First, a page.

Darcy smiled at her amused look and stated, “I am not so obliging as that. I learned of a place, a cottage, where we can go.”

He took her hands and blushed as he said, “I know this is not normally done, but I want to be alone with you — no visitors, no servants, no sisters. Do you mind?”

Elizabeth shook her head. “Do we not plan to eat or bathe in this cottage? What shall we do without servants?”

She suddenly blushed. Darcy bit back a smile and said gently, “I intend to find them lodgings in the village. Worry not, my love, I shall not starve you. Would you be willing to go to such a place…with me?”

Elizabeth nodded and reached up to kiss him.

*****
“These bedcurtains were an excellent addition, sir,” Darcy’s housekeeper said to him as they inspected the mistress’ chambers. “They will keep Mrs Darcy very warm, I think. I have instructed the maids to keep the fire built up in anticipation of her arrival but these rooms are draughty.”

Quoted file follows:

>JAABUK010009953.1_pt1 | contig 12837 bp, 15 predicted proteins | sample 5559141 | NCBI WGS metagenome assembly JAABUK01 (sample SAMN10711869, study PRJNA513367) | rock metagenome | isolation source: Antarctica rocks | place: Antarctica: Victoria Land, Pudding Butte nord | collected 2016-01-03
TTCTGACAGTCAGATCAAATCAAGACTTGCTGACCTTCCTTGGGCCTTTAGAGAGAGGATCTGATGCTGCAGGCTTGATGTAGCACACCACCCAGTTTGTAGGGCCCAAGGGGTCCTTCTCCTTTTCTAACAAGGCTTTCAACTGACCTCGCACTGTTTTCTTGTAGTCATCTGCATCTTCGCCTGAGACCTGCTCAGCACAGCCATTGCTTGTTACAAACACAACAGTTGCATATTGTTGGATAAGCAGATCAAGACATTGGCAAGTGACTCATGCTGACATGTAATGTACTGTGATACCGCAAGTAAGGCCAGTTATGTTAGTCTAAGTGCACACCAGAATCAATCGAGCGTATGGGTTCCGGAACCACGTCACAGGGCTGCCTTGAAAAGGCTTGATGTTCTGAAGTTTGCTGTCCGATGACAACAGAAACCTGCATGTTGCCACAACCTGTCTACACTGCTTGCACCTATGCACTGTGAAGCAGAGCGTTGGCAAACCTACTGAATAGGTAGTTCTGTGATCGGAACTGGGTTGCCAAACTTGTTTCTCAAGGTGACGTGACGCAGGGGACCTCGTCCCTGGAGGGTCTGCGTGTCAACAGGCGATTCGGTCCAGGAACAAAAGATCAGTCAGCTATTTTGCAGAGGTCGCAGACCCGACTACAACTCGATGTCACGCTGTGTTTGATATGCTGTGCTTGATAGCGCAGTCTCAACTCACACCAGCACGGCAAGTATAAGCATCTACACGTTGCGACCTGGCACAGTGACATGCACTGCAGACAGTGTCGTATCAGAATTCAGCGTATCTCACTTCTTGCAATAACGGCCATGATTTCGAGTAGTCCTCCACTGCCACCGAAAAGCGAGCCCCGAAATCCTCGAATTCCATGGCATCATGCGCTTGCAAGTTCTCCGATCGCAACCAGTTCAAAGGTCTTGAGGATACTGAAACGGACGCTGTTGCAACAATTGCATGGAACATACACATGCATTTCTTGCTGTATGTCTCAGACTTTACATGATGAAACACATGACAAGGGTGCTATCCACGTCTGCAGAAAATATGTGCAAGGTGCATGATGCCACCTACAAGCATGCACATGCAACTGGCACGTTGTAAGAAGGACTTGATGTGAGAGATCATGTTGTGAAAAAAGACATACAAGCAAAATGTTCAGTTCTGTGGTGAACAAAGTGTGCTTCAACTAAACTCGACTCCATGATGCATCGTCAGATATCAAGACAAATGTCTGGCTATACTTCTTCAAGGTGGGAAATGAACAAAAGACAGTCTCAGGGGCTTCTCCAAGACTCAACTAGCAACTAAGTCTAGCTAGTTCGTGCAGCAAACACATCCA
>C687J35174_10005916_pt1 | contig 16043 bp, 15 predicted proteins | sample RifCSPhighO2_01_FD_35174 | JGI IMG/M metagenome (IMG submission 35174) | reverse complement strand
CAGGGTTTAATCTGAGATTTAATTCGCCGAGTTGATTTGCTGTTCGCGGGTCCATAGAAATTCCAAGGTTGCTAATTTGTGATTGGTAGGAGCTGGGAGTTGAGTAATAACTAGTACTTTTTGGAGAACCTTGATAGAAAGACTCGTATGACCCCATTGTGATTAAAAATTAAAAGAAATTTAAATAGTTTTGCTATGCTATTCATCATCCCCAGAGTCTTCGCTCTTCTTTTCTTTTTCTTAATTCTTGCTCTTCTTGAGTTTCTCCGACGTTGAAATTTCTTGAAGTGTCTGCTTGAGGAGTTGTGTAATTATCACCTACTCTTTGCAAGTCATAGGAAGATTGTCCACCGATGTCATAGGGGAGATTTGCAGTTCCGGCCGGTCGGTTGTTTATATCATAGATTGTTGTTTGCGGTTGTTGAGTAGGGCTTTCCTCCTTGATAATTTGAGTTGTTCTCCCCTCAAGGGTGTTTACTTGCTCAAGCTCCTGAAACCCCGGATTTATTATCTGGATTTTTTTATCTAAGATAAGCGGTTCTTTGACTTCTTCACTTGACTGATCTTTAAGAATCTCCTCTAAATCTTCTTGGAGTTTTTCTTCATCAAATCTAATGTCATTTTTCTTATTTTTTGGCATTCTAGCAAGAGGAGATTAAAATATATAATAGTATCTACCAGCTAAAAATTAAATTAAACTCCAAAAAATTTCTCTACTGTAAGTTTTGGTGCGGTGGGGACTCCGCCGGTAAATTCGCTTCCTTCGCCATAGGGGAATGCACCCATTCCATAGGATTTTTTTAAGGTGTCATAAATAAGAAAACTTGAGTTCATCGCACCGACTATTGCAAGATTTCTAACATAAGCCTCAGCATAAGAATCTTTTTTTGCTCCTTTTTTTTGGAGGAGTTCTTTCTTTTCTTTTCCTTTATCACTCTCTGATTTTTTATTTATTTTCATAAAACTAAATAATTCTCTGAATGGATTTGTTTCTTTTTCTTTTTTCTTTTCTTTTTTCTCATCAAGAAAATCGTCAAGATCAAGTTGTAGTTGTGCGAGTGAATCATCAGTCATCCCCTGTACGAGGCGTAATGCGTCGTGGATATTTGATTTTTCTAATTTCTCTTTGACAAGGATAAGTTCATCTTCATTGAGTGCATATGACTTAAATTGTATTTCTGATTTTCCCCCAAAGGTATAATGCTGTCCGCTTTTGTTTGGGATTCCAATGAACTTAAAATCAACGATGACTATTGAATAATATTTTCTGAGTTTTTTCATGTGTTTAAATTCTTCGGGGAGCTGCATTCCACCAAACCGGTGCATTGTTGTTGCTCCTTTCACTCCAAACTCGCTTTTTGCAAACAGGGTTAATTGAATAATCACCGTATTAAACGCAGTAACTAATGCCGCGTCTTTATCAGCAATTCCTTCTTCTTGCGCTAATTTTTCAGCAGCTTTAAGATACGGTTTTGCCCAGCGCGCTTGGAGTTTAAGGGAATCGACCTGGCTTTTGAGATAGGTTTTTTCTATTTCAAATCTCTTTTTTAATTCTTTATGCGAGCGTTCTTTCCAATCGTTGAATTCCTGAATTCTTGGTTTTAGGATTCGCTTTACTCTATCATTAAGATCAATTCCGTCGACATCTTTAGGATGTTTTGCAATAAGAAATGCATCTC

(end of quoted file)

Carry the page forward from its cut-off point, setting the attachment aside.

Darcy flushed but Mrs Tate did not appear to notice. He had ordered the bedcurtains for privacy as he had a rather different idea on how Mrs Darcy would be kept warm. The entry of the maid prevented him from flushing again. “Colonel Fitzwilliam is here to see the master, ma’am.”

Colonel Fitzwilliam was in his book-room, drinking his brandy when Darcy entered. “Forgive me my presumption, cousin. I endured a cold ride.”

Darcy told him to think nothing of it and poured his own glass. “How is my uncle?”

“Recovering from the shock,” Colonel Fitzwilliam said gravely as he took another sip. “He expected you to marry beauty and fortune, you know. As did I, in fact.”

“Those ambitions were never mine, though I owe you my gratitude for your interference with him.”

“So you intended to marry a young lady with little fortune or connections?”

Darcy frowned with impatience, even knowing Robert’s words to be more teasing than sarcastic. “That is not my meaning. I intended to marry a woman whom I could respect and honour for more than her dowry. I have found such a wife.”